Monday, 25 November 2013

Nevis Range and Ben Nevis guidebook review

Scottish Backcountry guide: Nevis Range and Ben Nevis

The current big buzz in Scottish backcountry skiing is the brand new guidebook to the Nevis Range and Ben Nevis area published by SkiMountain and written by Lochaber local Kenny Biggin. The guidebook describes nearly 100 descents around Nevis Range, Ben Nevis and the nearby peaks, with difficulty ranging from gentle off piste routes to extremely serious challenges including some un-repeated descents.

Having been given a sneak preview via an electronic copy I caught up with Kenny last weekend at the Kendal Mountain Festival and now have a shiny copy hot off the press and I am happy to say it looks great in the flesh!

Each route has a full text description along with diagrams, clear topo-photos and a useful information panel: a straightforward 5-level scale of difficulty should help skiers pick suitable objectives and the book introduces a handy "harder than” and “similar to" feature for each route, a great idea for judging relative difficulty of the lines. Alongside this, the "combine with" information should help readers maximise their days out, offering some good 'enchainements' when conditions are right.

The guidebook also contains short sections on avalanche safety, backcountry equipment, and an interesting history of skiing in the area, including some classic archive photos of French Mountain Guide Jean-Franck Charlet skiing on Ben Nevis in the '80s.

For those familiar with the area the book may open up a few new ideas, for those less familiar this will be useful way of getting off the beaten tracks of the classic off piste descents and while hardened locals may see more tracks appearing in their favourite secret spots this guide can only be seen as a good thing, coming as it does on the back of a renewed wave of enthusiasm for backcountry skiing in the UK

Now for the downsides:
The only fault I can pick is the lack of OS-style maps showing the overall locations of the routes described (though I can understand this could be prohibitively expensive). In fairness though, grid references are provided for many routes’ entry points and exits so a bit of time spent sitting with the appropriate map should keep people heading in the right direction...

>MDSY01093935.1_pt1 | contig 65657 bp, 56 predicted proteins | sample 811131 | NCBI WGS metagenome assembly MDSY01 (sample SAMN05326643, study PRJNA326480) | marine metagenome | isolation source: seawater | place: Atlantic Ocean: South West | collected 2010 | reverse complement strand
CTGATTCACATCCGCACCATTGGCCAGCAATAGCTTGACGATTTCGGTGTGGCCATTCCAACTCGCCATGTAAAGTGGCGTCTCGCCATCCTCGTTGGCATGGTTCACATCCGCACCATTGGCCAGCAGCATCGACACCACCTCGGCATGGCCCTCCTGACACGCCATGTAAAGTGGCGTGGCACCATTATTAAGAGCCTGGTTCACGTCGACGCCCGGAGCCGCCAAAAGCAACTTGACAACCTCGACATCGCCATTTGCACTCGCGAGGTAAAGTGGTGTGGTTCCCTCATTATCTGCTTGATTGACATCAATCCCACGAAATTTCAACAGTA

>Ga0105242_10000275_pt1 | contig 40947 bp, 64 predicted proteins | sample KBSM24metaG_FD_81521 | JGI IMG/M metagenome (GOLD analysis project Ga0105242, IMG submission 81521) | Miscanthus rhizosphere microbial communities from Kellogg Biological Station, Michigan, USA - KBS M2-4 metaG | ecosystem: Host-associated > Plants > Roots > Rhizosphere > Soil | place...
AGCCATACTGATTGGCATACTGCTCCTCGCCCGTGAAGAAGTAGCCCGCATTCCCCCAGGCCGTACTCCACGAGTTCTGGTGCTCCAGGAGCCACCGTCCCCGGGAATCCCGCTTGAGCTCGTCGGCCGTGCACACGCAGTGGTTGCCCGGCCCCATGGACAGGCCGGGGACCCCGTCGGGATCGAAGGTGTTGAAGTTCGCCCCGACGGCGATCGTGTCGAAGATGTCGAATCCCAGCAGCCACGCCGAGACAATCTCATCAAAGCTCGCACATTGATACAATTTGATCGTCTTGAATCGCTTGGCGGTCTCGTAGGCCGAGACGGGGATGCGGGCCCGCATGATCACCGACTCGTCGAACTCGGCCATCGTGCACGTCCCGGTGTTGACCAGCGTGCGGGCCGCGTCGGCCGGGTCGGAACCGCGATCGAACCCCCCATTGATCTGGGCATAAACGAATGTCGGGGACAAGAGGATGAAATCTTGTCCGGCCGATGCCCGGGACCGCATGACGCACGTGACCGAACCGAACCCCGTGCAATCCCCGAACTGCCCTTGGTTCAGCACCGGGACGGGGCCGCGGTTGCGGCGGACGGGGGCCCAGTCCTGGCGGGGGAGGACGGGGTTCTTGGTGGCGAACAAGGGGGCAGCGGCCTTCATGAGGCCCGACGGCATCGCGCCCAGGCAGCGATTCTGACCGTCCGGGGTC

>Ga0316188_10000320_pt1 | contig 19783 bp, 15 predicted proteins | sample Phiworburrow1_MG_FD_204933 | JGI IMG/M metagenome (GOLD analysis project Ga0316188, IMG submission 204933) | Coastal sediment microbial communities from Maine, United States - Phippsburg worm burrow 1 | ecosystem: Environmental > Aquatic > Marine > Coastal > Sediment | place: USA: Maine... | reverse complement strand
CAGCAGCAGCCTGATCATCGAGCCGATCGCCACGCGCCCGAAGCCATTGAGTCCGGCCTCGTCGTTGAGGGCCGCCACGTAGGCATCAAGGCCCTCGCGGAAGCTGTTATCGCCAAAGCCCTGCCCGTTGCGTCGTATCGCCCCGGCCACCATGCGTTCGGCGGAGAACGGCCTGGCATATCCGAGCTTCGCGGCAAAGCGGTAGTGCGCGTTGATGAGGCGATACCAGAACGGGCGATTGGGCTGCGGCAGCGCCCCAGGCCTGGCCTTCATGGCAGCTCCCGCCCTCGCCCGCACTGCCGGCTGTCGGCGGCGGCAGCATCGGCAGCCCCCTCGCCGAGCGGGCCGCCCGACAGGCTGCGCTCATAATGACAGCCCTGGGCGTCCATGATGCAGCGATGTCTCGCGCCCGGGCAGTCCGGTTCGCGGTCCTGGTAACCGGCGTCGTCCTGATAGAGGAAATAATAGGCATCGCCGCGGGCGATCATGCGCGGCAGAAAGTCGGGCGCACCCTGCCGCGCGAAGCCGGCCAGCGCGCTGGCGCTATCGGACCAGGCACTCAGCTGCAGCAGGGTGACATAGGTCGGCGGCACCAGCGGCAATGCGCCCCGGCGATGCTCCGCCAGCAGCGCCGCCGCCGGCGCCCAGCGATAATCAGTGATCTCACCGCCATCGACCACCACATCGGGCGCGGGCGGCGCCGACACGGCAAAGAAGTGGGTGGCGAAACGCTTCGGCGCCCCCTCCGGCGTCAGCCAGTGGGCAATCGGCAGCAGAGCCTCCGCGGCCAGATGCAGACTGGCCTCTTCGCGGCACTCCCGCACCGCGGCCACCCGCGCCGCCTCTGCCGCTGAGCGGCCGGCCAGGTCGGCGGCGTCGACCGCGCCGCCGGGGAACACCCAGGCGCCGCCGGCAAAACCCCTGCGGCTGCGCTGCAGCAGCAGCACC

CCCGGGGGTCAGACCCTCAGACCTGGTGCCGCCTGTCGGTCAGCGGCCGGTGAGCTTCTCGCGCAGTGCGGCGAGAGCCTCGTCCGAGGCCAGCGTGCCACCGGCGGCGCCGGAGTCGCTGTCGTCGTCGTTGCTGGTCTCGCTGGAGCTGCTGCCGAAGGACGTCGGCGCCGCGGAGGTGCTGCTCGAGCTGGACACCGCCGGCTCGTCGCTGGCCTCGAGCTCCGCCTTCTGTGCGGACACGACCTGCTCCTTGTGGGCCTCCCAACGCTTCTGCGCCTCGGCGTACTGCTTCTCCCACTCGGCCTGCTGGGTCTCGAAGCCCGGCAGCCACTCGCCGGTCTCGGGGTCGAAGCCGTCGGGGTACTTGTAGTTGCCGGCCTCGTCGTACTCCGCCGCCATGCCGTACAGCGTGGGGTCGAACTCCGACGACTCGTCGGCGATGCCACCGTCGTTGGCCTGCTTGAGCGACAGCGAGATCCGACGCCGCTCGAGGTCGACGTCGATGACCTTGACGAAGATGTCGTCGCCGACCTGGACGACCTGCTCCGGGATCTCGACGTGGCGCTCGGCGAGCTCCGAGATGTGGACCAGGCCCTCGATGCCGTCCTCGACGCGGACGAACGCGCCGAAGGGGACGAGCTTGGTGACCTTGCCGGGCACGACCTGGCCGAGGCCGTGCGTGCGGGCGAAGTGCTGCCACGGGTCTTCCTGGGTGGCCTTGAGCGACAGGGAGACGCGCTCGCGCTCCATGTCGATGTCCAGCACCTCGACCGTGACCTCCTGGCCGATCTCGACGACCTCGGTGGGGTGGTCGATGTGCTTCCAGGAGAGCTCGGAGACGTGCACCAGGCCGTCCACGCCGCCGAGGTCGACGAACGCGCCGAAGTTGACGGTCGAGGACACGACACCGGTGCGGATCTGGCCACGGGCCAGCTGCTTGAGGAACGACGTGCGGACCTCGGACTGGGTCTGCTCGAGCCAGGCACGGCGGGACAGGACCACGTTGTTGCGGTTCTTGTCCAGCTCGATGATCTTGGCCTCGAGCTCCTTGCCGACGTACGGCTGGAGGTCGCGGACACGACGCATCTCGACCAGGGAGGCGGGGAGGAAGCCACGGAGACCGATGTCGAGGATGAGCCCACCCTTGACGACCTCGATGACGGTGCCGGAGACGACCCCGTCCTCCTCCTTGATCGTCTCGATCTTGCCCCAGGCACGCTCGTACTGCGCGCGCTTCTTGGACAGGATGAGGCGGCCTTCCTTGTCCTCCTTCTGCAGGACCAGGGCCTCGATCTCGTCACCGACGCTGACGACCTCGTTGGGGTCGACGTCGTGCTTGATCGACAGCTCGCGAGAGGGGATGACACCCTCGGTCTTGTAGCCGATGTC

An absolute must for the keen Scottish backcountry skier or boarder, you can order a copy directly from Kenny at


  1. Hi Simon,

    You mention Charlet, did you also know that Grandaddy of extreme Sylvain Saudan worked as a ski instructor in Scotland in the early 1960s and skied a few lines.

    He worked for Derek Brakeman at the Glenshee ski school. Anyone remember him? Quite a figure of Scottish skiing in the 1960s I believe.

    Saudan recalls "mountains, much smaller than the Alps, but they hid some very serious lines. The ice and the cold were additional difficulties".

  2. Hi David,
    Didn't realise he had worked over there but I know he and Derek Brightman were close - we still see Derek up here in Bozel most springs (he used to work for Supreme until very recently...), and I can remember him telling me over a glass of rosé about skiing Mt Blanc with Sylvain way back when!

  3. Thanks for correcting my spelling, you can imagine the "lost in translation" from a Suisse Romande to English.

    Found this nice photo of Derek back in '63.

  4. I am wondering if that picture is a rare photo of the ski centre at Marr Lodge ? It opened in 1963 and had snow making - though was commercially a totally disaster. The T-bar ended up being moved to Glenshee (i.e the Cairnwell race track t-bar).

    Doug Bryce / HaggisTrap

  5. Saudan link here.
    Seems he spent a "gap year" in 1962 at Glenshee!

  6. I swear I saw Patrick Vallencant in Glencoe in 1983!